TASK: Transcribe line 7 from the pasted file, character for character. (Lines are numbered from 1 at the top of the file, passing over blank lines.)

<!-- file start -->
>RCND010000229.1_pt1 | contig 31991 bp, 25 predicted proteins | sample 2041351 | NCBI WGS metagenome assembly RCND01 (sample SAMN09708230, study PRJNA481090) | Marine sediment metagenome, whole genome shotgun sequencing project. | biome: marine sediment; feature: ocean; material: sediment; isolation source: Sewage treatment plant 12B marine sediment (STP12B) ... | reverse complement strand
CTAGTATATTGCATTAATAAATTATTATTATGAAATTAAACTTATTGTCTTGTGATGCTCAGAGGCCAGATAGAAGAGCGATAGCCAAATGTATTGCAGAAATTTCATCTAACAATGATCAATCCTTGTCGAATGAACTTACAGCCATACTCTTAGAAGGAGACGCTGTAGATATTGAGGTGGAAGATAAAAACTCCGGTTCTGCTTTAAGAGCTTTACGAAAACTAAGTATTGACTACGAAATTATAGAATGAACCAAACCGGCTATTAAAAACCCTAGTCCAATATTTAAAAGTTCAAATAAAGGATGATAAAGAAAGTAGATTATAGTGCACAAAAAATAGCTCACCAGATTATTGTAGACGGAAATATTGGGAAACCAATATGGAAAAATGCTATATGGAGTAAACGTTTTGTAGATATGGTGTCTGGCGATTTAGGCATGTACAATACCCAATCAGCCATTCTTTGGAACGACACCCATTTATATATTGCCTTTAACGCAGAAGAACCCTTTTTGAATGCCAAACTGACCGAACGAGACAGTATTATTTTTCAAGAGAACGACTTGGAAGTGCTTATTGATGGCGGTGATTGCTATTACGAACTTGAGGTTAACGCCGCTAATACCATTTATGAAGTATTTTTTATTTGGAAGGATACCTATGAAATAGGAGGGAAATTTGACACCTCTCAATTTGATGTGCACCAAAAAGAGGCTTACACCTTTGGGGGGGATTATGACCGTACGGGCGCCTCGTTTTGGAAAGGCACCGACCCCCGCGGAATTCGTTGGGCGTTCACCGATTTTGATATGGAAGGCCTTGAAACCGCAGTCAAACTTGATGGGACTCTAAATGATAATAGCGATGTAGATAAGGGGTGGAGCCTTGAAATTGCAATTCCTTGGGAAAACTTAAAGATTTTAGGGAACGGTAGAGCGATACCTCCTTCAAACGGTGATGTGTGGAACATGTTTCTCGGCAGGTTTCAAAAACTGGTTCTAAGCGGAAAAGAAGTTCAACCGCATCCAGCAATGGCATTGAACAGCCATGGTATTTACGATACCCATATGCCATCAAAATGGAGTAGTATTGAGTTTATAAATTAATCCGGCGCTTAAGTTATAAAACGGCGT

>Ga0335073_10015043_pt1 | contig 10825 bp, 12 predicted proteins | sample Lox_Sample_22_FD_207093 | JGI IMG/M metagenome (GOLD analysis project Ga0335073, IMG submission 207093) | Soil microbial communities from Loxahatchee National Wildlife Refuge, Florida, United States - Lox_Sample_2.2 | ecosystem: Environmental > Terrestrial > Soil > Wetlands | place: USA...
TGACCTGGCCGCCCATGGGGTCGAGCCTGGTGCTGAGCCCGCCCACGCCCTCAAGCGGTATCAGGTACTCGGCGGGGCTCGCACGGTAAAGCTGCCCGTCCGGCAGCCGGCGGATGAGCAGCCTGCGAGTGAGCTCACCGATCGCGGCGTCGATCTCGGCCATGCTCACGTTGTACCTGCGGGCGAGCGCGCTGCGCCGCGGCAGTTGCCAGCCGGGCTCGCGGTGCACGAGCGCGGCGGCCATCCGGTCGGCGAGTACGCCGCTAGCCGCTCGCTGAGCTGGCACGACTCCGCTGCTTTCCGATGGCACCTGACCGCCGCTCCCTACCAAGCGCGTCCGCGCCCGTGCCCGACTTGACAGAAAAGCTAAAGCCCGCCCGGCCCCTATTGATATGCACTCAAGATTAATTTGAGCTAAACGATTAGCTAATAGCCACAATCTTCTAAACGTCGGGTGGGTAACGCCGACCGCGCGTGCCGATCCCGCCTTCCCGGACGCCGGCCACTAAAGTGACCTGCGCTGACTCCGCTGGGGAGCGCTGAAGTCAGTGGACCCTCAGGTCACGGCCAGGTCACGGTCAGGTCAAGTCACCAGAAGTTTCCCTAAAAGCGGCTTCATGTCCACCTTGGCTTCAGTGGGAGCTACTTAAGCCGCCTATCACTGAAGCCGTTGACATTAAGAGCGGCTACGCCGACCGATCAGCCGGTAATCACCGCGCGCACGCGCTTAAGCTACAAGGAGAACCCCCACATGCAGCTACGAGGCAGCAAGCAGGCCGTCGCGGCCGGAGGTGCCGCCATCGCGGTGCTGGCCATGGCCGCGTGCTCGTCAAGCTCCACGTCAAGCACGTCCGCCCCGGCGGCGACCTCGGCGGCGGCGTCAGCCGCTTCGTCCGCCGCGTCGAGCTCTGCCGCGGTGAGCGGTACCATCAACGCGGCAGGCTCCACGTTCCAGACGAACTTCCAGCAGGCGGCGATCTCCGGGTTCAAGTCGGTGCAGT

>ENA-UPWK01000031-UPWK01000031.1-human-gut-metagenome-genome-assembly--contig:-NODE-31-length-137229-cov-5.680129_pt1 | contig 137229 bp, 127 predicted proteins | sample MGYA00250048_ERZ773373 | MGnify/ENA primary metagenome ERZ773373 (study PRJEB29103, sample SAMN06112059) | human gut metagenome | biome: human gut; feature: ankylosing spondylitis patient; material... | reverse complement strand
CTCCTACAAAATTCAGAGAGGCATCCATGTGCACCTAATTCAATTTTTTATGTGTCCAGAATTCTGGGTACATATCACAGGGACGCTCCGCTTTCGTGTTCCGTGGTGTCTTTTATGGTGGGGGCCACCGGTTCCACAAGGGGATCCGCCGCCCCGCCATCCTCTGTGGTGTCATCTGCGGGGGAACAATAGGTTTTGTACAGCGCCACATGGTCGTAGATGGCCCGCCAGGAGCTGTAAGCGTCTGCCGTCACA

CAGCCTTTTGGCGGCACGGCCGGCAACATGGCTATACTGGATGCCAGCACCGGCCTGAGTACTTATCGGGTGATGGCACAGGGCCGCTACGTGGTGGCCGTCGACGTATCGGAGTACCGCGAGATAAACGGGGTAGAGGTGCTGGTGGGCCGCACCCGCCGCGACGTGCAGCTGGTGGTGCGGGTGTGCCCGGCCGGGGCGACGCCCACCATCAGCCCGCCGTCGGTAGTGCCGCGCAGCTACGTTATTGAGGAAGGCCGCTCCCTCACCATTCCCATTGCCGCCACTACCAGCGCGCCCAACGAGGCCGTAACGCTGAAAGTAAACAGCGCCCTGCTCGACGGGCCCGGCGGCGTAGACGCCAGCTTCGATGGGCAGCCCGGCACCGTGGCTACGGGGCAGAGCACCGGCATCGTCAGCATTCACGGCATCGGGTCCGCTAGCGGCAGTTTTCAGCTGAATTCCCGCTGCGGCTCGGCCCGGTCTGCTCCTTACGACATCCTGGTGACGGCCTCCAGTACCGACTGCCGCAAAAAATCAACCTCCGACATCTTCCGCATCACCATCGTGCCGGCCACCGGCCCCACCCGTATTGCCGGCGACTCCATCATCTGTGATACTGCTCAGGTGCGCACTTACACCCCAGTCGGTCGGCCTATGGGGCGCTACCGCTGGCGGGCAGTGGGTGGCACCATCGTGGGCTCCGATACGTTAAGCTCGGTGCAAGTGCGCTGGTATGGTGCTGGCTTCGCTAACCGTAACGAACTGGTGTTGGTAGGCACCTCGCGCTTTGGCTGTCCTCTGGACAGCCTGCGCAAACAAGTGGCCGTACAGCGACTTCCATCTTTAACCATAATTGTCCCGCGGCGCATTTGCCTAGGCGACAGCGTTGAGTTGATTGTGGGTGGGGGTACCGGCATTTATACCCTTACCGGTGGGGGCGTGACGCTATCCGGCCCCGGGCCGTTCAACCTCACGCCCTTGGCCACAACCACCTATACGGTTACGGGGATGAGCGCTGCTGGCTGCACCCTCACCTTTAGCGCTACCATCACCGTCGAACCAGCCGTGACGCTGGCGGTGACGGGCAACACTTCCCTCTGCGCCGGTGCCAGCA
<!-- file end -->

CAGCCTTTTGGCGGCACGGCCGGCAACATGGCTATACTGGATGCCAGCACCGGCCTGAGTACTTATCGGGTGATGGCACAGGGCCGCTACGTGGTGGCCGTCGACGTATCGGAGTACCGCGAGATAAACGGGGTAGAGGTGCTGGTGGGCCGCACCCGCCGCGACGTGCAGCTGGTGGTGCGGGTGTGCCCGGCCGGGGCGACGCCCACCATCAGCCCGCCGTCGGTAGTGCCGCGCAGCTACGTTATTGAGGAAGGCCGCTCCCTCACCATTCCCATTGCCGCCACTACCAGCGCGCCCAACGAGGCCGTAACGCTGAAAGTAAACAGCGCCCTGCTCGACGGGCCCGGCGGCGTAGACGCCAGCTTCGATGGGCAGCCCGGCACCGTGGCTACGGGGCAGAGCACCGGCATCGTCAGCATTCACGGCATCGGGTCCGCTAGCGGCAGTTTTCAGCTGAATTCCCGCTGCGGCTCGGCCCGGTCTGCTCCTTACGACATCCTGGTGACGGCCTCCAGTACCGACTGCCGCAAAAAATCAACCTCCGACATCTTCCGCATCACCATCGTGCCGGCCACCGGCCCCACCCGTATTGCCGGCGACTCCATCATCTGTGATACTGCTCAGGTGCGCACTTACACCCCAGTCGGTCGGCCTATGGGGCGCTACCGCTGGCGGGCAGTGGGTGGCACCATCGTGGGCTCCGATACGTTAAGCTCGGTGCAAGTGCGCTGGTATGGTGCTGGCTTCGCTAACCGTAACGAACTGGTGTTGGTAGGCACCTCGCGCTTTGGCTGTCCTCTGGACAGCCTGCGCAAACAAGTGGCCGTACAGCGACTTCCATCTTTAACCATAATTGTCCCGCGGCGCATTTGCCTAGGCGACAGCGTTGAGTTGATTGTGGGTGGGGGTACCGGCATTTATACCCTTACCGGTGGGGGCGTGACGCTATCCGGCCCCGGGCCGTTCAACCTCACGCCCTTGGCCACAACCACCTATACGGTTACGGGGATGAGCGCTGCTGGCTGCACCCTCACCTTTAGCGCTACCATCACCGTCGAACCAGCCGTGACGCTGGCGGTGACGGGCAACACTTCCCTCTGCGCCGGTGCCAGCA